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House of Commons

Wednesday 23 March 2005

The House met at half-past Eleven o'clock


[Mr. Speaker in the Chair]



Oral Answers to Questions


The Secretary of State was asked—

Police Service

1. Mr. Jeffrey M. Donaldson (Lagan Valley) (DUP): If he will abolish the 50:50 recruitment policy for the Police Service of Northern Ireland. [222756]

4. Mrs. Iris Robinson (Strangford) (DUP): If he will make a statement on 50:50 recruiting to the Police Service of Northern Ireland. [222760]

The Parliamentary Under-Secretary of State for Northern Ireland (Mr. Ian Pearson): In 1998, when the Patten Commission was conducting its investigation, only 8.3 per cent. of regular officers were from the Roman Catholic community. As of 1 March, that figure stands at 17.18 per cent., with 1,733 recruits having been selected for appointment on a 50:50 basis. Our goal is to increase Catholic representation to 30 per cent. by 2010–11, the date that Patten envisaged was adequate in achieving that aim. I am pleased to say that we are very much on target to achieve that goal.

Mr. Donaldson: The Minister should be aware, however, that the 50:50 recruitment policy is discriminatory. Some 80 per cent. of applicants from the Roman Catholic community are successful; only 25 per cent. of applicants from the Protestant community are successful. The people I represent want more police officers on the streets. It matters not to them whether those officers are Protestant or Roman Catholic or of some other faith. What matters is that we recruit the best police officers to do the job—to tackle crime, terrorism, paramilitarism and all the other evils that confront our society. I welcome the increase in Roman Catholic
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recruitment to the PSNI, but is it not time for the Government to scrap this discrimination against the Protestant community?

Mr. Pearson: I acknowledge that 50:50 recruitment is discriminatory. Indeed, Parliament acknowledged that when it passed the measure. It is an exceptional means of addressing an exceptional problem, and the Government strongly believe that these temporary provisions are justified to rectify an acute historical imbalance in the composition of the police force in Northern Ireland.

Mrs. Robinson: Is the Minister aware of the massive amount of taxpayers' money being used in the recruitment process? Leaving aside the appalling discrimination that young Protestant candidates face—they see less qualified Roman Catholics gaining posts in the service, for which they are refused—does he agree that those highly-qualified Protestants should automatically go into a central pool without having to go through the whole costly recruitment process?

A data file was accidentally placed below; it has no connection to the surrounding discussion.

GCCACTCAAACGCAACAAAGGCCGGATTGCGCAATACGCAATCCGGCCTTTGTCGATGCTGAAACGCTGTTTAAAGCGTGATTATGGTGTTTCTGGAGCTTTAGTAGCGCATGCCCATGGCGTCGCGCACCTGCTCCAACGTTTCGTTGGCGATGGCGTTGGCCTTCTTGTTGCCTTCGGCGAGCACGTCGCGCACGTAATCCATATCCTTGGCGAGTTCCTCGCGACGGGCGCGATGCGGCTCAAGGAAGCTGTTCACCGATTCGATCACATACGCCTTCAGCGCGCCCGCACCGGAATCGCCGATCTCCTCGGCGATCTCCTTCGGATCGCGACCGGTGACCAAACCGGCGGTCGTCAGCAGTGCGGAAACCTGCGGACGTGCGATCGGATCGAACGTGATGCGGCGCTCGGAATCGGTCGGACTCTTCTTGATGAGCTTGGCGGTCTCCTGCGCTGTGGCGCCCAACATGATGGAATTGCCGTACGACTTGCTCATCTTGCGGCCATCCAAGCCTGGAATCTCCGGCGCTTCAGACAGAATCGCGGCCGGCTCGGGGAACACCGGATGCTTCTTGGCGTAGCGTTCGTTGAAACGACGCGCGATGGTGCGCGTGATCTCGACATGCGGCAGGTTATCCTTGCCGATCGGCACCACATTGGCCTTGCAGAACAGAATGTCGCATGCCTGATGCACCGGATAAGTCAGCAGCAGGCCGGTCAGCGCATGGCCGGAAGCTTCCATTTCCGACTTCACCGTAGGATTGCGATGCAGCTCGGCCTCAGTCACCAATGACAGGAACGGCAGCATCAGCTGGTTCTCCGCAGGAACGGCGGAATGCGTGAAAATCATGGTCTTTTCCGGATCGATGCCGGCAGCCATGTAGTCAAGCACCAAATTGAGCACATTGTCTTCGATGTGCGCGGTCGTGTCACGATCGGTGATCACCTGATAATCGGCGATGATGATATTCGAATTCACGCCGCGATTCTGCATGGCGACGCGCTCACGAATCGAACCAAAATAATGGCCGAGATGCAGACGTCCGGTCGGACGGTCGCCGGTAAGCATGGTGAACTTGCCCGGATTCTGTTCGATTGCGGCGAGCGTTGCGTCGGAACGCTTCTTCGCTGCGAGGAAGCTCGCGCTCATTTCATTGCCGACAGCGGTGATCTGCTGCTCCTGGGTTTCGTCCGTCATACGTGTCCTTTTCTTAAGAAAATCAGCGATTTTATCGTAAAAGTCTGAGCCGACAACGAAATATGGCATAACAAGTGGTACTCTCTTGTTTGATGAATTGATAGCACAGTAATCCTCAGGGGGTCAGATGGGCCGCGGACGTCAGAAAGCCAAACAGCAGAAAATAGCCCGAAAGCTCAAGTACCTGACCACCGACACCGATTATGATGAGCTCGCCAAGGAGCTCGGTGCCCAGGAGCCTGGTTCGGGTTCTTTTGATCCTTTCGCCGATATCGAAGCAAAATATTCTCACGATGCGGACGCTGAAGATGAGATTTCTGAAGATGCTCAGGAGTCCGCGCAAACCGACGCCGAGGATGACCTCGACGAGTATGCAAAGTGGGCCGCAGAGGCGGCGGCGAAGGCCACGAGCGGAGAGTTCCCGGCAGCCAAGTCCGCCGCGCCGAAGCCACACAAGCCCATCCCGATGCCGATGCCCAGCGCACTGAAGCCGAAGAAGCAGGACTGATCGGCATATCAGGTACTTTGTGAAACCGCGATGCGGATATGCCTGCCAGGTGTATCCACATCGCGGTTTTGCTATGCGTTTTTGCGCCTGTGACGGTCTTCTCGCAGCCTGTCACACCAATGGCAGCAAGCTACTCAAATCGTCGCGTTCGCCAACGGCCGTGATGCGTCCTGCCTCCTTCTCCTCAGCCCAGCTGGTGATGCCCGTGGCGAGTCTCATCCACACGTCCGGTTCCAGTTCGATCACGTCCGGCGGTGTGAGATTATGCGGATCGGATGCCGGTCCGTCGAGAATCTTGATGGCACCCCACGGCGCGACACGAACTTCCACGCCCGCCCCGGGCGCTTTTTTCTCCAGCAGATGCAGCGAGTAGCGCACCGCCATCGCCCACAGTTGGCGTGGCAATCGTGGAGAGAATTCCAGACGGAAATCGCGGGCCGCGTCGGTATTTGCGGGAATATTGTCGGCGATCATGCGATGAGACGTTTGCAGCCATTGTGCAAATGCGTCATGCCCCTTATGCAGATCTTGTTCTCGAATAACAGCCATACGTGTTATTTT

Mr. Pearson: First, costs are closely monitored by the Policing Board and by the Government. Let us be clear about the scale of what we are discussing: since 2001, there have been 44,000 applications from Catholics and Protestants to join the police force in Northern Ireland, so the PSNI is clearly a highly popular place to work. Our figures on discrimination against the Protestant community by the policy show that, to date, 440 people have been discriminated against. That is unfortunate for those concerned, but we have to address the acute problem of a historical imbalance in the police service in Northern Ireland. That is what we are doing through this policy.

Mr. Robert Walter (North Dorset) (Con): The 50:50 policy is about restoring trust and understanding between the two communities in Northern Ireland. Three years ago, the two Governments signed the international agreement on policing co-operation, allowing for exchanges and secondment. Will the Minister please tell me, three years on, how many members of the Garda Siochana have served in Northern Ireland and how many Northern Ireland policemen have served in the Republic?

Mr. Pearson: I can tell the hon. Gentleman—I am not sure whether he is aware of this—that only last month the Garda Commissioner and the Chief Constable signed protocols on cross-border secondments. It is absolutely true that it has taken some time to get to this stage, but there is a commitment, north and south, to ensure that we have those secondments in place in the future.

Andrew Mackinlay (Thurrock) (Lab): I am doing the parliamentary police scheme with the PSNI. Can the Minister explain to the House how the existing policy, which in broad-brush terms one supports, helps to advance candidates who are part of the Chinese community of Belfast or of the growing number of Asian communities, which are not primarily of the Christian faith? How are they advanced by being in the